One reason that Mesa Verde was attractive to them was a series of south-facing (toward the equator) cliffs that were warm in winter and cool in summer. “What’s this?” you say. How so?

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It all has to do with sun angles. During summer the sun is high in the sky and is largely excluded from the caves in the same way that wide eaves exclude the hot sun from a well designed home.

In the winter, however, the sun is low in the sky and its warming rays can penetrate deep into the caves providing warmth and light to the occupants. This would also be true of a well designed home, but unfortunately we do not commonly see it in the existing housing stock of the entire country for that matter.

In design language this is called “passive solar design” because it involves no fancy technology or moving parts. It is passive – just like a cat napping in a sunny window or a sun worshipper lounging on a beach. A well designed passive solar home keeps it’s occupants warm in winter and cool in summer using no power other than the sun.

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Of course new homes can be designed and built to harness free solar heating in winter while excluding sunlight in summer, but many existing homes can be renovated to improve their solar performance. It’s free energy delivered with no service fee. Why not sign up?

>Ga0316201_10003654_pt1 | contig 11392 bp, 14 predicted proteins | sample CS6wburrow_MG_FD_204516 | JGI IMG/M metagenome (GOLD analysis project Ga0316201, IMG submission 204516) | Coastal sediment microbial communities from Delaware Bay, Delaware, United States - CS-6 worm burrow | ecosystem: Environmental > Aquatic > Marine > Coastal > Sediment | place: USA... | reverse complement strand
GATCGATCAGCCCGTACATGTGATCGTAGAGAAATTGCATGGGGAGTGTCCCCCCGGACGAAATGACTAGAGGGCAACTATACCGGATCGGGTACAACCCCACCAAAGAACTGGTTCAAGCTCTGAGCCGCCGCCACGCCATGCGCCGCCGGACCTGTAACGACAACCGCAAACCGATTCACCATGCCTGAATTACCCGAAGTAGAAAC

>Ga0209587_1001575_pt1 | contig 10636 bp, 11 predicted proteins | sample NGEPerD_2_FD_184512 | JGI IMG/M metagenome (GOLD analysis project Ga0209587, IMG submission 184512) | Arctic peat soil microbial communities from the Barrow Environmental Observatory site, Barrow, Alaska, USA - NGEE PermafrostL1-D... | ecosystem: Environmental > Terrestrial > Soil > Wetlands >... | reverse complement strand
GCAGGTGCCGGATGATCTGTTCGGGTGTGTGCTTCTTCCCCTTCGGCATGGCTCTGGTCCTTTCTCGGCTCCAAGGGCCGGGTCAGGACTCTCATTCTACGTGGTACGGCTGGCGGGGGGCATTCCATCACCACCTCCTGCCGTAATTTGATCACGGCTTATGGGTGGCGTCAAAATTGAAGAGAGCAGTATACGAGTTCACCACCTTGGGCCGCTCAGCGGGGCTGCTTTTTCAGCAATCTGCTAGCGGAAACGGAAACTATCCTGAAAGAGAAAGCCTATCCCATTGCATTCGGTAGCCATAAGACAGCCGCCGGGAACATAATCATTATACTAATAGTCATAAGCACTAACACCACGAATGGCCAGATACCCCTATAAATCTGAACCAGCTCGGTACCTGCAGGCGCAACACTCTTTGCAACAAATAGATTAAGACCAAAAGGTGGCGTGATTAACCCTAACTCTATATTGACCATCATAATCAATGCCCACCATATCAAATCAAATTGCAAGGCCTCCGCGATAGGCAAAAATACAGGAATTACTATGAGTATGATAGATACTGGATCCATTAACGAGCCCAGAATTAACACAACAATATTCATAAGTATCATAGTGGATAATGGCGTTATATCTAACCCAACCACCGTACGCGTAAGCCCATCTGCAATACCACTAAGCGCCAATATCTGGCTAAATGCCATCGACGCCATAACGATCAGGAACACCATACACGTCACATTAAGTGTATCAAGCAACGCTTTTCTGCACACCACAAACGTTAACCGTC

So what have we learned from the Anasazi about good home design?

  • It should be appropriate to the climate.
  • It should harness free energy.
  • It should be passive.

Next week we’ll fast forward 1,000 years to the same region of the southwestern U.S. desert and see how designers and builders have taken lessons from the Anasazi and added a few of their own.

Peace, Estwing

Equinox: Honoring the Sun

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We’ve reached the autumnal equinox and there is probably not a person in the city that would not say what a glorious summer we have had. Plenty of sunshine, light winds, and, after an initial dry spell, enough rain to green up the pastures and the garden.

But, like it or not, summer will come to an end, and the equinox is a reminder that we are tipping toward winter with the hours of daylight becoming shorter than hours of darkness for the next six months. It is also a timely reminder of how valuable the sun is to life on earth, and what a difference its absence can make.

But like every great Achilles, Solar energy has its heal: it only works when the sun is shining on our side of the planet. I often use a solar cooker as a way to engage people in conversation about the potential for sunlight energy. Inevitably someone will ask, “What happens when the sun isn’t out.” Screen shot 2015-03-21 at 7.02.14 AM

Sadly, no one has yet to invent a lunar cooker, but there are many ways to store solar energy overnight and even for a number of cloudy days in a row. With solar cooking, the best place to store it is in your belly, but other solar storage systems include batteries, water and concrete.